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TCL’s affordable, impressive 6-Series 4K HDR Roku TVs will be available by May 1st

TCL’s 6-Series 4K HDR Roku TVs, the follow-up to last year’s excellent P-Series, will be available by May 1st. The company announced a release timeframe today, but stopped short of confirming pricing; TCL has said that the 55-inch model 6-Series will retain the price point of the P-Series (£650), but the cost of the larger 65-inch set isn’t yet known.

The 6-Series improves on the P-Series in a number of ways. Picture-wise, it increases the number of full-array local dimming zones to 120 in the 65-inch model and 96 in the 55. (The P-Series had 72.) That gives the TV much greater and more precise control over backlighting, so it can produce deeper blacks on one part of the screen even when something bright is elsewhere in the image.

TCL also says the P-Series reaches a higher peak brightness than the P-Series. It continues to support HDR content in both Dolby Vision and HDR10.

The exterior design has also been upgraded with a new brushed aluminum finish. The P-Series was the best TV you could buy for under £1,000 in 2017, but this time around TCL is trying to make the 6-Series look and feel like something that should cost more.

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And the 6-Series continues to run Roku’s TV software, which gives users a simple interface, easy access to streaming apps, and built-in support for OTA programming when you plug in an antenna.

Roku’s new Entertainment Assistant voice control will debut in soundbars and other speaker products over the coming months, as well.

T-Mobile’s parent company lets customers opt-out of bloatware

T-Mobile’s parent company Deutsche Telekom has announced it will give customers the option to choose which apps they want to install on new Android devices. The feature, spotted by Android Central, is designed to combat unwanted preinstalled apps or “bloatware,” a source of frustration for many users. Deutsche Telecom also notes that manufacturers will now provide direct firmware updates, which the company says will make them more timely.

Bloatware is a problem for many devices on many platforms.

Manufacturers and carriers pre-install apps on phones which they envision to be useful, but in reality they’re often unnecessary and take up precious space. The worst part of bloatware is that users aren’t able to easily delete the superfluous apps. With this new feature, customers will “no longer receive preinstalled apps and presets on your Android,” Deutsche Telekom said in a German-language blog post.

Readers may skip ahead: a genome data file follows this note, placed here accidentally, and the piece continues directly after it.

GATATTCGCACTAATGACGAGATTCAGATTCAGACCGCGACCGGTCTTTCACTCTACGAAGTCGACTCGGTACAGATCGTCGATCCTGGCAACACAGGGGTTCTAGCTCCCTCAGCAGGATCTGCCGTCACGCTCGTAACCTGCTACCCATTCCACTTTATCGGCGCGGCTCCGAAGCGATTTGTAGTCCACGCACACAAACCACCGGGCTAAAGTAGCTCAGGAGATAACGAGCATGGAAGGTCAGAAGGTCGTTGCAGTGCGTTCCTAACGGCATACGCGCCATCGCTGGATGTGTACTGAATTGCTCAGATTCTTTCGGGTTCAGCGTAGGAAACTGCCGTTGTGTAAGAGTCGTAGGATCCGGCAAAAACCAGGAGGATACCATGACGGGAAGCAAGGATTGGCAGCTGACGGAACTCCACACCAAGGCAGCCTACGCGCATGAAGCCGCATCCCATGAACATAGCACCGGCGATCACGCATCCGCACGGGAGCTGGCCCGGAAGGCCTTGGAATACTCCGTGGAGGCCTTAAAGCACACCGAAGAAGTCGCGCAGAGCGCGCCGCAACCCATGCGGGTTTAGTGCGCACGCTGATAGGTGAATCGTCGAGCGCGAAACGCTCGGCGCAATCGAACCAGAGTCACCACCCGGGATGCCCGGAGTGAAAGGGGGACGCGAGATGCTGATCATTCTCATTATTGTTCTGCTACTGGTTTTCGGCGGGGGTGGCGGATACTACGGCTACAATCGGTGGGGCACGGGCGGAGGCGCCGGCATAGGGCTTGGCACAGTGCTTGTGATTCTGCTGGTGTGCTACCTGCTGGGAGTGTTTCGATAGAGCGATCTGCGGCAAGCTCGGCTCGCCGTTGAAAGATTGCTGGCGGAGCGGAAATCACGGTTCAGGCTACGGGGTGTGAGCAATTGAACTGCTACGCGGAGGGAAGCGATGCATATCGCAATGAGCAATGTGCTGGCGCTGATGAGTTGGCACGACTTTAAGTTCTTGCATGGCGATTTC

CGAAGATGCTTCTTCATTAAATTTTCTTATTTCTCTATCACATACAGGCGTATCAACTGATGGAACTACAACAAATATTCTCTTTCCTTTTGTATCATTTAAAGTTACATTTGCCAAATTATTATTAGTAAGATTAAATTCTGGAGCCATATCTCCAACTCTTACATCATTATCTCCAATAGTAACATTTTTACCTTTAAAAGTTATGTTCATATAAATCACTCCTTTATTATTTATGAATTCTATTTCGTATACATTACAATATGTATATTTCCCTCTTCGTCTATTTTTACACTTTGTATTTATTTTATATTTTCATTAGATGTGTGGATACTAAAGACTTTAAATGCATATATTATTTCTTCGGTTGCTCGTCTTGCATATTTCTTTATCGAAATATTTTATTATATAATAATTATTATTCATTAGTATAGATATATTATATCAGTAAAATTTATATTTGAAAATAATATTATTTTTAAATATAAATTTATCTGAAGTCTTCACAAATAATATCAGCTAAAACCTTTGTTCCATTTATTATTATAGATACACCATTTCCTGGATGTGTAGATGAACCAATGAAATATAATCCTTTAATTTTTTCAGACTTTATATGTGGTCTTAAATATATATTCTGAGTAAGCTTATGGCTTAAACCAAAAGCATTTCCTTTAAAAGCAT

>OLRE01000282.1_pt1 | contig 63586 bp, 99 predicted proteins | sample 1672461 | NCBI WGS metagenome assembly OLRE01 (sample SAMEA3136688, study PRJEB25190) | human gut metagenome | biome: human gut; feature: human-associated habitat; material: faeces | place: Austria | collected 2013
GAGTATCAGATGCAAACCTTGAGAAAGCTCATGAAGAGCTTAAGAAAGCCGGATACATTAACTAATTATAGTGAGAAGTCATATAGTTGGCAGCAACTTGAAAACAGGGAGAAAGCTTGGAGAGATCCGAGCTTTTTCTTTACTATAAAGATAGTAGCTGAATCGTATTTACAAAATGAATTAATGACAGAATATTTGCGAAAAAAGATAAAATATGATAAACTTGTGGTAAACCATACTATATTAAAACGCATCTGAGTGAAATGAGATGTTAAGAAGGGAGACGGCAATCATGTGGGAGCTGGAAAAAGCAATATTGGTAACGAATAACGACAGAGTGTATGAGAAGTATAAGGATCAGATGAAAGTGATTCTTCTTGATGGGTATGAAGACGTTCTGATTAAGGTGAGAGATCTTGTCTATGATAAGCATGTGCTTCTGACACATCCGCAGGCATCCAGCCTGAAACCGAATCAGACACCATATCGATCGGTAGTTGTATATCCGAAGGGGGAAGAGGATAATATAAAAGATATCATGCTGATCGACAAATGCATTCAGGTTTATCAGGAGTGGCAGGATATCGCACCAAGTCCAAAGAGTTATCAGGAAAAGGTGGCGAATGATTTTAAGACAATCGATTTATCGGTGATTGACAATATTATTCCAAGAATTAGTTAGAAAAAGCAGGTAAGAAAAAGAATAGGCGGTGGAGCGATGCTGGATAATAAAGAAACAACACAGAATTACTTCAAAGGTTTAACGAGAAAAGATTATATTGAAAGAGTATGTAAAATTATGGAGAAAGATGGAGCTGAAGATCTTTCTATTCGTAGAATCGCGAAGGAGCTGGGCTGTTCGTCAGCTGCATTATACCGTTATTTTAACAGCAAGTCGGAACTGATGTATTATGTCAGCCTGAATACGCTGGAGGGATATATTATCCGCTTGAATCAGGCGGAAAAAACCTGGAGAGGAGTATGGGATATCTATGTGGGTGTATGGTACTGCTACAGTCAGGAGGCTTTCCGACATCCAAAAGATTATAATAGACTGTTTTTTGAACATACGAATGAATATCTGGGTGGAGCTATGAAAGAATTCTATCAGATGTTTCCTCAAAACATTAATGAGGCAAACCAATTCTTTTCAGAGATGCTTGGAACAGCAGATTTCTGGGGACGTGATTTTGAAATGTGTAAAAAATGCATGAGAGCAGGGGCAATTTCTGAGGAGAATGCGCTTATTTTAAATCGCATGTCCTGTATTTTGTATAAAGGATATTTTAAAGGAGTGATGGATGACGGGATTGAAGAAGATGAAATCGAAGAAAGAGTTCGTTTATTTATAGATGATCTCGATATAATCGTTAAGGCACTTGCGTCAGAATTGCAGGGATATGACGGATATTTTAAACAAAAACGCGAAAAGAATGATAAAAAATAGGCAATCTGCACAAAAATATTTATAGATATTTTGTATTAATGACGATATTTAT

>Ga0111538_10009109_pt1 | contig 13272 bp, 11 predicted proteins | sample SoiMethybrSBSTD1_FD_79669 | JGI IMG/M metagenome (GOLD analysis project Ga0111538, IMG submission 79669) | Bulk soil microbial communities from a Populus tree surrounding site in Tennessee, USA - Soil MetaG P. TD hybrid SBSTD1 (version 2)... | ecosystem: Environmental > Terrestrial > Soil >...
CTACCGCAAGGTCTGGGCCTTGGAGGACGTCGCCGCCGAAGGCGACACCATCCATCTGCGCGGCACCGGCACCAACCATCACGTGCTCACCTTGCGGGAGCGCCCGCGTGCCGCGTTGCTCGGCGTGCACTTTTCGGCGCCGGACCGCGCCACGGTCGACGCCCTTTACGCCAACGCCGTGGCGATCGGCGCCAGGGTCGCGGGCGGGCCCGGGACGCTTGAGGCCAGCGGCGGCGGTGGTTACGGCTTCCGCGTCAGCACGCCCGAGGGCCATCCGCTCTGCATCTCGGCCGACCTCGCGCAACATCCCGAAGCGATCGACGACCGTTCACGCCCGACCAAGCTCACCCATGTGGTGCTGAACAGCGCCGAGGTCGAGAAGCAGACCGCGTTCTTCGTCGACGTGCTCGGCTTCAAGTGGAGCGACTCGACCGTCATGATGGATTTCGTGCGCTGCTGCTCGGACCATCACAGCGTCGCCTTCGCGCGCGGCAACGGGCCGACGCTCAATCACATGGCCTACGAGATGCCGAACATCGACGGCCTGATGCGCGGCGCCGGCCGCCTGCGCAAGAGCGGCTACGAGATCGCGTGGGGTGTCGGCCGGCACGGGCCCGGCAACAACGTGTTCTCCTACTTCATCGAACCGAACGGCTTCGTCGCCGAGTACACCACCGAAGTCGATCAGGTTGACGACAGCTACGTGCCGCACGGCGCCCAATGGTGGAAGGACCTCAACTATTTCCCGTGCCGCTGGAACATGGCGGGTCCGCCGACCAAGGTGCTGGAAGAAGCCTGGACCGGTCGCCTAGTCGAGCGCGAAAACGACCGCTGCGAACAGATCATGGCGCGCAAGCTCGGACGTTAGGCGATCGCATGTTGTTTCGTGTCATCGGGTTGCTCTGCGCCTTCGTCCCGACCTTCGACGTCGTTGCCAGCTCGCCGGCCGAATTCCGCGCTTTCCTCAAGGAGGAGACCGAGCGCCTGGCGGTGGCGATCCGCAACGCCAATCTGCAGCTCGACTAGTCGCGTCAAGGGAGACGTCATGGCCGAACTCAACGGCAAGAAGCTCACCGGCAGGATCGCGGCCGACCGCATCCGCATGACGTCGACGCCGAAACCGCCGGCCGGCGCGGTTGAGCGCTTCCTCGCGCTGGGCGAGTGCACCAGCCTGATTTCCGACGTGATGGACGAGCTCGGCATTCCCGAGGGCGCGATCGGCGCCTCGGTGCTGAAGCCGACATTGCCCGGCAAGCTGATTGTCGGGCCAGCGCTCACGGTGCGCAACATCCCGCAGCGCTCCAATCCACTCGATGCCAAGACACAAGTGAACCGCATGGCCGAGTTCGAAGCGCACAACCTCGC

If you’re with Deutsche Telekom, switch on your new phone and go through the normal setup process.

Depending on which smartphone you have, there will be a screen that shows the recommended apps during setup or afterwards.

The new customization option means users can easily choose the apps they want to install and leave unwanted ones off their device completely.

Hopefully T-Mobile USA follows suit with an Un-bloatware program of its own, though there’s no indication as to when that might happen.

Tinder’s parent company is suing Bumble for patent infringement

Match Group, the company that holds a large portfolio of dating services, such as Tinder,, OkCupid, PlentyOfFish, to name a few, and was in talks last year to purchase dating and professional networking service Bumble. According to Recode, Match is still looking to acquire the service, but it’s going about it in an unconventional way: by suing it for patent infringement.

On Friday, Match filed a lawsuit that accuses Bumble of infringing on a pair of patents held by Tinder: one called “Matching Process System and Method,” in which users swipe cards and mutually select one another, as well as “Display Screen or Portion Thereof With a Graphical User Interface of a Mobile Device,” which it describes as an “ornamental aspect” of Tinder’s App.

The lawsuit also points to similarities between each companies’ apps, and Bumble’s descriptions of “swiping” run afoul of Tinder’s registered trademarks.

In a statement to Recode, a Match spokesperson said that the company has “invested significant resources and creative expertise in the development” in its products, and was working to enforce its property rights.

Last November, TechCrunch reported that Bumble had turned down the £450 million offer, but that talks were still ongoing, which could leverage for Match to encourage Bumble to join its portfolio: accept the buyout, and the lawsuit goes away.

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